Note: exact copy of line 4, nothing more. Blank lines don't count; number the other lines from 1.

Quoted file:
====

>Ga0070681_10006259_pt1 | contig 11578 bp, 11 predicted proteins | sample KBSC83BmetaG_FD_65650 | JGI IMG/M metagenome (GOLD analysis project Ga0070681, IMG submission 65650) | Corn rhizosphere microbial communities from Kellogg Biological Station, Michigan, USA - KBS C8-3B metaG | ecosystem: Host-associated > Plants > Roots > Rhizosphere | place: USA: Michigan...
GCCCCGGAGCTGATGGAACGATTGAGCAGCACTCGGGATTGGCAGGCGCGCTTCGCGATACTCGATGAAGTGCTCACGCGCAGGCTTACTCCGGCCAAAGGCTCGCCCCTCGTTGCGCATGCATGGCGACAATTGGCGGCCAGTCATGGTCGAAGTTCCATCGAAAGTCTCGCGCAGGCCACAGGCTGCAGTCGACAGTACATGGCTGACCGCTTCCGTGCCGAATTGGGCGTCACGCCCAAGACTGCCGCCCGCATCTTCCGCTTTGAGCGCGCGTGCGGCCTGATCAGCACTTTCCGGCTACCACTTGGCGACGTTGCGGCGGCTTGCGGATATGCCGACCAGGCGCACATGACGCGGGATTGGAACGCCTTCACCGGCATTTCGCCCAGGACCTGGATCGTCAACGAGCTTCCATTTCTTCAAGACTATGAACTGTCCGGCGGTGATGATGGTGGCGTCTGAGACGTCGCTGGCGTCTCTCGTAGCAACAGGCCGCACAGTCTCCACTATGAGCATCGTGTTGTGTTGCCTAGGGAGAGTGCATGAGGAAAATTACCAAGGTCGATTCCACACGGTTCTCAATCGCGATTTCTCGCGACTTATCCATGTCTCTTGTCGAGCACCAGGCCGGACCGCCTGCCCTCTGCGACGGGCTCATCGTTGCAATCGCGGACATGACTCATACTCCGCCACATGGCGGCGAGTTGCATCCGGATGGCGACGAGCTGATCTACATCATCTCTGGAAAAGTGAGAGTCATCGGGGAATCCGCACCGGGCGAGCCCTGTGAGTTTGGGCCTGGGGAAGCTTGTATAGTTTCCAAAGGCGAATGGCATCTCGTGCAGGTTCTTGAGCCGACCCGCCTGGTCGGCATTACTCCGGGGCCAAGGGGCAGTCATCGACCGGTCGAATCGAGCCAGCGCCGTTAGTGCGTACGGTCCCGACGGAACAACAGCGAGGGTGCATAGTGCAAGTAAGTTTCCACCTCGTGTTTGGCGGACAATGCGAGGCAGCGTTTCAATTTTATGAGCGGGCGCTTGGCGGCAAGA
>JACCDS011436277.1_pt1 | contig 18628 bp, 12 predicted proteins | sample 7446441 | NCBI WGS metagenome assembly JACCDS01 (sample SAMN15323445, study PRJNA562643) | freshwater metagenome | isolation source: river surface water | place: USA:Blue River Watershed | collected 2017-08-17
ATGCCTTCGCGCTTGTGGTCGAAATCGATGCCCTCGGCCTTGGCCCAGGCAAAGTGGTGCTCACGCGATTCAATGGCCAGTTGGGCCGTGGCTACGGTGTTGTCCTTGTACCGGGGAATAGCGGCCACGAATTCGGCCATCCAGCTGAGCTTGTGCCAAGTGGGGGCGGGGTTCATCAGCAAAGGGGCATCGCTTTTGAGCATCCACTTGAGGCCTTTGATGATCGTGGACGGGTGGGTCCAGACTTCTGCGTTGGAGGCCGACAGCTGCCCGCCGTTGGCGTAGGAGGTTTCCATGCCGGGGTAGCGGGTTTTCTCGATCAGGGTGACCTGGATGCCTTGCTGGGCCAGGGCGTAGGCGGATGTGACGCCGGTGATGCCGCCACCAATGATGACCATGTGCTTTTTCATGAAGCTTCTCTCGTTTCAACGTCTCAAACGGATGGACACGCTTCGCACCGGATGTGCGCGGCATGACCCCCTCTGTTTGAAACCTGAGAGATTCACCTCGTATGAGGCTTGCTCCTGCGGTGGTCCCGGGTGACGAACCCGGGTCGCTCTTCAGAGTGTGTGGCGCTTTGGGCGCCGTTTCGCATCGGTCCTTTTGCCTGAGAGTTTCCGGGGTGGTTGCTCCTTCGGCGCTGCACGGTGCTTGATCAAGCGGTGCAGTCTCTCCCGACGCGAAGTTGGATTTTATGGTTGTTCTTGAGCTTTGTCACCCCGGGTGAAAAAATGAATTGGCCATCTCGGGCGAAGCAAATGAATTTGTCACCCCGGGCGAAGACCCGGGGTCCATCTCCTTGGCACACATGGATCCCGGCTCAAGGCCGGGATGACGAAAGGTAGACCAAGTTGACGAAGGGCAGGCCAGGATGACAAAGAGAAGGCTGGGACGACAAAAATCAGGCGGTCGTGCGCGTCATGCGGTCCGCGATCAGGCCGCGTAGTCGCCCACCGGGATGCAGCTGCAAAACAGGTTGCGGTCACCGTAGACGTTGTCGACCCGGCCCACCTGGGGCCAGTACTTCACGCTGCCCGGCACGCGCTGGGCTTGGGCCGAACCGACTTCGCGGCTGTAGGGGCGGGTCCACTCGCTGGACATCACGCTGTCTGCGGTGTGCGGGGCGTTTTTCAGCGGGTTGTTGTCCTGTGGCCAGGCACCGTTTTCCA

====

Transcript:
ATGCCTTCGCGCTTGTGGTCGAAATCGATGCCCTCGGCCTTGGCCCAGGCAAAGTGGTGCTCACGCGATTCAATGGCCAGTTGGGCCGTGGCTACGGTGTTGTCCTTGTACCGGGGAATAGCGGCCACGAATTCGGCCATCCAGCTGAGCTTGTGCCAAGTGGGGGCGGGGTTCATCAGCAAAGGGGCATCGCTTTTGAGCATCCACTTGAGGCCTTTGATGATCGTGGACGGGTGGGTCCAGACTTCTGCGTTGGAGGCCGACAGCTGCCCGCCGTTGGCGTAGGAGGTTTCCATGCCGGGGTAGCGGGTTTTCTCGATCAGGGTGACCTGGATGCCTTGCTGGGCCAGGGCGTAGGCGGATGTGACGCCGGTGATGCCGCCACCAATGATGACCATGTGCTTTTTCATGAAGCTTCTCTCGTTTCAACGTCTCAAACGGATGGACACGCTTCGCACCGGATGTGCGCGGCATGACCCCCTCTGTTTGAAACCTGAGAGATTCACCTCGTATGAGGCTTGCTCCTGCGGTGGTCCCGGGTGACGAACCCGGGTCGCTCTTCAGAGTGTGTGGCGCTTTGGGCGCCGTTTCGCATCGGTCCTTTTGCCTGAGAGTTTCCGGGGTGGTTGCTCCTTCGGCGCTGCACGGTGCTTGATCAAGCGGTGCAGTCTCTCCCGACGCGAAGTTGGATTTTATGGTTGTTCTTGAGCTTTGTCACCCCGGGTGAAAAAATGAATTGGCCATCTCGGGCGAAGCAAATGAATTTGTCACCCCGGGCGAAGACCCGGGGTCCATCTCCTTGGCACACATGGATCCCGGCTCAAGGCCGGGATGACGAAAGGTAGACCAAGTTGACGAAGGGCAGGCCAGGATGACAAAGAGAAGGCTGGGACGACAAAAATCAGGCGGTCGTGCGCGTCATGCGGTCCGCGATCAGGCCGCGTAGTCGCCCACCGGGATGCAGCTGCAAAACAGGTTGCGGTCACCGTAGACGTTGTCGACCCGGCCCACCTGGGGCCAGTACTTCACGCTGCCCGGCACGCGCTGGGCTTGGGCCGAACCGACTTCGCGGCTGTAGGGGCGGGTCCACTCGCTGGACATCACGCTGTCTGCGGTGTGCGGGGCGTTTTTCAGCGGGTTGTTGTCCTGTGGCCAGGCACCGTTTTCCA